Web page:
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Rise in tax revenue fails to keep pace with economic growth

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    Rise in tax revenue fails to keep pace with economic growth

    Rise in tax revenue fails to keep pace with economic growth

    By Jawaid Bokhari

    KARACHI, Nov 24: The increase in tax revenue has failed to keep pace with economic growth, and
    the tax-GDP ratio has declined despite massive efforts mounted by the finance ministry, to raise
    revenues through tax amnesty schemes and documentation.

    According to the State Bank annual report, the federal government's revised receipts of taxes and
    surcharges were to the tune of Rs388.3 billion in fiscal 2000, as against Rs.386.3 billion in the
    previous year. Only tax collection alone has improved from Rs308.5billion to Rs351.6 billion.

    Economists say that the economic growth is currently agriculture-led which has no tradition of paying
    income-tax, though farm incomes contribute over 25 per cent of the GDP as against share of
    manufacturing which ranges between 18 and 19 per cent.

    The financial performance of the multinationals, somewhat improved, still suffers from many company's
    posting lower profits or even losses. Multinationals contribute a substantial portion of corporate taxes.

    Official figures for the last fiscal show that surcharges have declined substantially by Rs.41.7billion
    because abnormal rise in oil prices has not been fully passed on to the consumers. However, tax
    receipts picked up due to extension of GST to electricity, gas and petroleum products.

    Despite tax amnesty yield of over Rs.9billion, direct taxes have remained stagnant around Rs.110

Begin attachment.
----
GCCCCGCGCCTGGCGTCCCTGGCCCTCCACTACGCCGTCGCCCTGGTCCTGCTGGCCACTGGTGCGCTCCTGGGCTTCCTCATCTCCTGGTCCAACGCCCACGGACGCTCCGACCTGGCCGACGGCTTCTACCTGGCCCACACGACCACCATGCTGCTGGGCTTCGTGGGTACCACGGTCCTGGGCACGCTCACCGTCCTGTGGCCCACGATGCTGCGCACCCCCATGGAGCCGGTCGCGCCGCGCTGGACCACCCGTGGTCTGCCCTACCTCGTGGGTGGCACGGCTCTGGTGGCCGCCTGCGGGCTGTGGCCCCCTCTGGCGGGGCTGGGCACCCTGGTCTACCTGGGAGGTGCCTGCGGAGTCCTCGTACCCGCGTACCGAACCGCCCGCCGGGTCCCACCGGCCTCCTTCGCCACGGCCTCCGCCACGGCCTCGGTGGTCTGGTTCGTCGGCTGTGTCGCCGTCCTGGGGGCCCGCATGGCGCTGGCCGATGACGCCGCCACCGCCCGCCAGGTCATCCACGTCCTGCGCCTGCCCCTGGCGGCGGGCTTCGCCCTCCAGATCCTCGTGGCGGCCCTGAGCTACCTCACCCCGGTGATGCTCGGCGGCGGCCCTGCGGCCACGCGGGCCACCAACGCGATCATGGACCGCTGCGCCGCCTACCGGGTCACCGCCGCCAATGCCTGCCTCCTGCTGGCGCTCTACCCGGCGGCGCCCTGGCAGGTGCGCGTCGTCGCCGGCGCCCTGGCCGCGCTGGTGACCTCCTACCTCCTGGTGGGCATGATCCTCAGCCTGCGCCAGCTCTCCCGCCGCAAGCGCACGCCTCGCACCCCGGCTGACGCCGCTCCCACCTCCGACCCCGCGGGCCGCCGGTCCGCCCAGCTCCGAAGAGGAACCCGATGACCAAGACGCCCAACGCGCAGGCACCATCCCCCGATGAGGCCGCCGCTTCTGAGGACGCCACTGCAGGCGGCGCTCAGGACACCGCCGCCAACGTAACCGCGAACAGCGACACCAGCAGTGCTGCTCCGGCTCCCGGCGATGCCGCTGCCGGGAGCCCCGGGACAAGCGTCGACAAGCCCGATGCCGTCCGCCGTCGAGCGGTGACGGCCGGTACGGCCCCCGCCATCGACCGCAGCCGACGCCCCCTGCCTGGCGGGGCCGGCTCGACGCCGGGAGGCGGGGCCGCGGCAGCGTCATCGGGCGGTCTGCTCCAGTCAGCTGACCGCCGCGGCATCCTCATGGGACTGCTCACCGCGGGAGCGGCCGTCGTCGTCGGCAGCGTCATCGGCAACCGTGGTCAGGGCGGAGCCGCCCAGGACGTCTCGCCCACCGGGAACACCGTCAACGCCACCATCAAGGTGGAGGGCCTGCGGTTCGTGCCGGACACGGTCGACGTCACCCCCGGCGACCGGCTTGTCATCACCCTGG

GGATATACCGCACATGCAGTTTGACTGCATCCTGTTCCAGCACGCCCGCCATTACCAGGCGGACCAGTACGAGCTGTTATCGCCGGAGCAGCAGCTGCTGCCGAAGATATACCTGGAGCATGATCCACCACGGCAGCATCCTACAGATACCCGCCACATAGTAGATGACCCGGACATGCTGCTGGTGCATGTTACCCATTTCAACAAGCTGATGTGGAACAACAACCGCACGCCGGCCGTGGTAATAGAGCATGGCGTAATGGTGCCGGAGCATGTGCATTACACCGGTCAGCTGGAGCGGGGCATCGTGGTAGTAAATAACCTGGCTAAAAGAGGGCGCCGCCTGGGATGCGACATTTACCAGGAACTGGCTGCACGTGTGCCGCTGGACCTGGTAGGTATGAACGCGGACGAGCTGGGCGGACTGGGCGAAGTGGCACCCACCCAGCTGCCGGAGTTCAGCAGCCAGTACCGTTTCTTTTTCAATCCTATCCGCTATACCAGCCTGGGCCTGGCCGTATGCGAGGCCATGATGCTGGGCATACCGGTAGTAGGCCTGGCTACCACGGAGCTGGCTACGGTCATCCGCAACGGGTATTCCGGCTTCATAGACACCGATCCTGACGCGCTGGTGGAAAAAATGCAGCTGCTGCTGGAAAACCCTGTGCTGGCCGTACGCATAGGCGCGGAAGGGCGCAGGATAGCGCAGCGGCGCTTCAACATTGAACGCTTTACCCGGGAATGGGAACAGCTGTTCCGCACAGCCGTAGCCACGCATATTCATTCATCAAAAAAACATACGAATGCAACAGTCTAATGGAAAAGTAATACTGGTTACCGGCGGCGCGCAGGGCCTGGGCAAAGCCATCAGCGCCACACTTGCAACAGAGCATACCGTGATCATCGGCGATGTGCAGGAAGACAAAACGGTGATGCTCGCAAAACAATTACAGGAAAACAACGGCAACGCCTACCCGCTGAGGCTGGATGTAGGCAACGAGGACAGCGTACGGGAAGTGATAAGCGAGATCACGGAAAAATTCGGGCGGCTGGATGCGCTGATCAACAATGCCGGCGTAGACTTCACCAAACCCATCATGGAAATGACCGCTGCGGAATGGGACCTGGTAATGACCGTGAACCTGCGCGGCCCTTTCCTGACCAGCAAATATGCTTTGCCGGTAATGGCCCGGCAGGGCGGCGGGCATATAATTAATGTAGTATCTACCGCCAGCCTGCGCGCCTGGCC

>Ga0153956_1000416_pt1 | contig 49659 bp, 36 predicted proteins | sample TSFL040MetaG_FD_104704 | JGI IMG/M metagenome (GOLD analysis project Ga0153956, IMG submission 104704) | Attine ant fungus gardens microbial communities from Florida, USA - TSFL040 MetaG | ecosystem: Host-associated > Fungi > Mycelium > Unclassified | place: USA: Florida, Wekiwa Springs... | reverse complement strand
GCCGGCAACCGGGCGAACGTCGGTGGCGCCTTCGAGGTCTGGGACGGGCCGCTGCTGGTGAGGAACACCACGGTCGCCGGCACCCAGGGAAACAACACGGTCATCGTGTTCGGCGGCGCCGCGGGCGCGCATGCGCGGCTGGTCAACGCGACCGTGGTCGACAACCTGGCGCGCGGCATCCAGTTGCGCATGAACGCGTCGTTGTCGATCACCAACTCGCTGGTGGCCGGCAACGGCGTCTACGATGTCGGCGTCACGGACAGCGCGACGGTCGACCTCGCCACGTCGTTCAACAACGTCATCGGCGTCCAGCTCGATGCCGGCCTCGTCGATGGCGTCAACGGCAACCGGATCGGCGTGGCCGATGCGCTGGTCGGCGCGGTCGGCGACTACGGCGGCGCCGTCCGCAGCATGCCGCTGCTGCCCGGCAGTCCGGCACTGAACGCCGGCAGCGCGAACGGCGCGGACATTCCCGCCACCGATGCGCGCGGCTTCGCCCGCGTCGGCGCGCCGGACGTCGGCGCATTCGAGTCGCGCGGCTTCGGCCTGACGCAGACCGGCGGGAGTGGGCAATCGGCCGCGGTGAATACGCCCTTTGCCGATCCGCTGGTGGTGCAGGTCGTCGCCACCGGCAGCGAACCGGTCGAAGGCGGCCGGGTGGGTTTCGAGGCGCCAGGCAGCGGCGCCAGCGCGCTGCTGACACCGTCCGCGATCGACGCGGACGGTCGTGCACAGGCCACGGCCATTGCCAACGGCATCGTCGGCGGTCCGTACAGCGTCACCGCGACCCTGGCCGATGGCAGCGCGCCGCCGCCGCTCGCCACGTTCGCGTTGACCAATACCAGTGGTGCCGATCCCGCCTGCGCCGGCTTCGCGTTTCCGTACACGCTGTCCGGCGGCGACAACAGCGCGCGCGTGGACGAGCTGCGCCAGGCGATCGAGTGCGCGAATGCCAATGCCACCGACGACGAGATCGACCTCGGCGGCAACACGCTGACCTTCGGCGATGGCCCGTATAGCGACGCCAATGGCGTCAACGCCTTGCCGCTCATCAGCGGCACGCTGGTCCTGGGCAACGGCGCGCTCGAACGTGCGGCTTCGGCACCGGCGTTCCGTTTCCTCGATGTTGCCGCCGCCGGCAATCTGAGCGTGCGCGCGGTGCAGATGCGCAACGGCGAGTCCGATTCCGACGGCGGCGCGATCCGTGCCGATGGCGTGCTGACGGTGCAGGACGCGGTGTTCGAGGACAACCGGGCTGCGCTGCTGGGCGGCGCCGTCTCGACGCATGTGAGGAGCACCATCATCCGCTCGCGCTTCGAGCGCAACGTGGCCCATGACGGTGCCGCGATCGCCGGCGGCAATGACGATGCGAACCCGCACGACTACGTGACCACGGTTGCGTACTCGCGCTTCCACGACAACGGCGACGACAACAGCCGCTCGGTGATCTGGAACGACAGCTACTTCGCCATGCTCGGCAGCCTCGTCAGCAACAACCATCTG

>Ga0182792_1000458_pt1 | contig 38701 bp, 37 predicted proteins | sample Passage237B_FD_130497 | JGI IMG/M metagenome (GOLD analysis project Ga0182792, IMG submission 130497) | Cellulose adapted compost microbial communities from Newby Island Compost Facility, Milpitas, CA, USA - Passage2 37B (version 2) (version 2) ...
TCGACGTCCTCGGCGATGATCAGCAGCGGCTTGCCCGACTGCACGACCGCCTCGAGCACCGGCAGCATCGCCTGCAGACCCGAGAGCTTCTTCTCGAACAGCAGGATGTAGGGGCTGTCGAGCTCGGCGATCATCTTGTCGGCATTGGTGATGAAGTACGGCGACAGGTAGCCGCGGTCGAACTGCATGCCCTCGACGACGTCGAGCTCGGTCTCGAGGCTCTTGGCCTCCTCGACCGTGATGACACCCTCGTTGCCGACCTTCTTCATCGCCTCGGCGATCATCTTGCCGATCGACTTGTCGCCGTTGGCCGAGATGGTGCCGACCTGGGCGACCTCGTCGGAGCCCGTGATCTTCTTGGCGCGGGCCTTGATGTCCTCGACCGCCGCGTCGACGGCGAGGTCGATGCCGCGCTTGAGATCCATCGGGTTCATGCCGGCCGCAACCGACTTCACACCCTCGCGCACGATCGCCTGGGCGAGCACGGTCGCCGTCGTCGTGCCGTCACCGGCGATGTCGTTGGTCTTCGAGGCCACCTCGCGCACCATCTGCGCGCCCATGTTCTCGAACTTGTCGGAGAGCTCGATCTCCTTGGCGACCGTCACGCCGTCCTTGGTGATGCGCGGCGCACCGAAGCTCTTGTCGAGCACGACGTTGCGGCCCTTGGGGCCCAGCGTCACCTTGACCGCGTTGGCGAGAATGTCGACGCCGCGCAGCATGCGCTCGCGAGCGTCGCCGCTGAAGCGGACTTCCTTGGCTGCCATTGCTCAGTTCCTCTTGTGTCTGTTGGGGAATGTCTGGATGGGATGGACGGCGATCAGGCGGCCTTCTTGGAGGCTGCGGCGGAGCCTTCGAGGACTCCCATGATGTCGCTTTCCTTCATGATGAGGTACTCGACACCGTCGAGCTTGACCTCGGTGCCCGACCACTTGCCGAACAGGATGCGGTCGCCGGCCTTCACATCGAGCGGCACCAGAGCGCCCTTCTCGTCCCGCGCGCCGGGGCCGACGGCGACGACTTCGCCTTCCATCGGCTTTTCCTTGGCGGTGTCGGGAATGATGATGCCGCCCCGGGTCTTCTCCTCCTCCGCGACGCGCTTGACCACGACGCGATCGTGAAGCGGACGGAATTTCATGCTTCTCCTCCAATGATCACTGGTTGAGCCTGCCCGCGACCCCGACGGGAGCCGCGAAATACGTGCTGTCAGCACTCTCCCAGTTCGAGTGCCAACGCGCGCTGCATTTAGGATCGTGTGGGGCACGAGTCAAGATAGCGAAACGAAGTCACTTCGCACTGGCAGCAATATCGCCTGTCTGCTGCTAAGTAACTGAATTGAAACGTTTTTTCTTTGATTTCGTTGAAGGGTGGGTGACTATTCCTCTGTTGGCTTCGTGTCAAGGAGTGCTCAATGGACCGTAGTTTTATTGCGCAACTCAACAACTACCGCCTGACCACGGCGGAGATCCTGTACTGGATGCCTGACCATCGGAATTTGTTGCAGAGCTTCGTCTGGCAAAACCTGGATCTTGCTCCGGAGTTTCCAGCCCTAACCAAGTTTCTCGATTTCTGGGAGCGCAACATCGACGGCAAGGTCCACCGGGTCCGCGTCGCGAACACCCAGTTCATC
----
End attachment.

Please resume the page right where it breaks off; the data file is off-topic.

billion for the past two fiscal years.

    Financial analysts feel that the tax culture has yet to improve through voluntary tax compliance. A
    senior tax official, Munir Qureshi, says as much as 78 per cent of the total direct taxes is collected
    through no less than 25 types of withholding taxes, and in advance payments before regular
    assessment. Tax experts consider that just about 22 per cent of the collection can justifiably be
    classified as direct taxes.

    Sources admit that advance payments are often treated as expenses by companies and passed on to
    the consumers as and when it suits both the tax payers and the tax officials.

    Though efforts to extend the tax net is generally welcomed - except by small traders - industrialists say
    that the incidence of taxation lacks social acceptability in a stagnant industrial economy which needs
    incentives and concessions to pick up. It is heavy taxation and a weak rupee that stifle domestic
    investment and economic growth. And to many, efforts to increase the tax net appears to be in an
    experimental stage.

    "It is the right of a government to collect taxes, but linked to it also is the responsibility to use the
    revenues so collected to deliver", says a recent study by the Business Council for Economic Revival,
    proposing measures to raise tax revenue.

    To encourage tax payment, every rupee raised as tax must be well spent, says an industrialist and adds
    that the quality of government service must improve.

    The Business Council also points out that the taxation system should be based on equity so as to
    encourage all sections of society to pay their share of taxes.

    Traders complain that the tax officials fail to discriminate between honest and dishonest tax payers that
    does not foster tax culture.

    Instead of offering correct guidance as is the practice in developed countries, tax official start with the
    assumption that every tax-payer is a tax-evader. To make matters worse, tax amnesty schemes,
    floated periodically, offer premium to tax evaders and penalize the honest tax payers.

    This is not good at all.
    Yes our Income tax revenues have grown by 50 million, yet agri is not taxed at all 25% of our GDP.
    There need to many more reforms.
    What do you gives think???

    You can't fix stupid. So might as well troll them!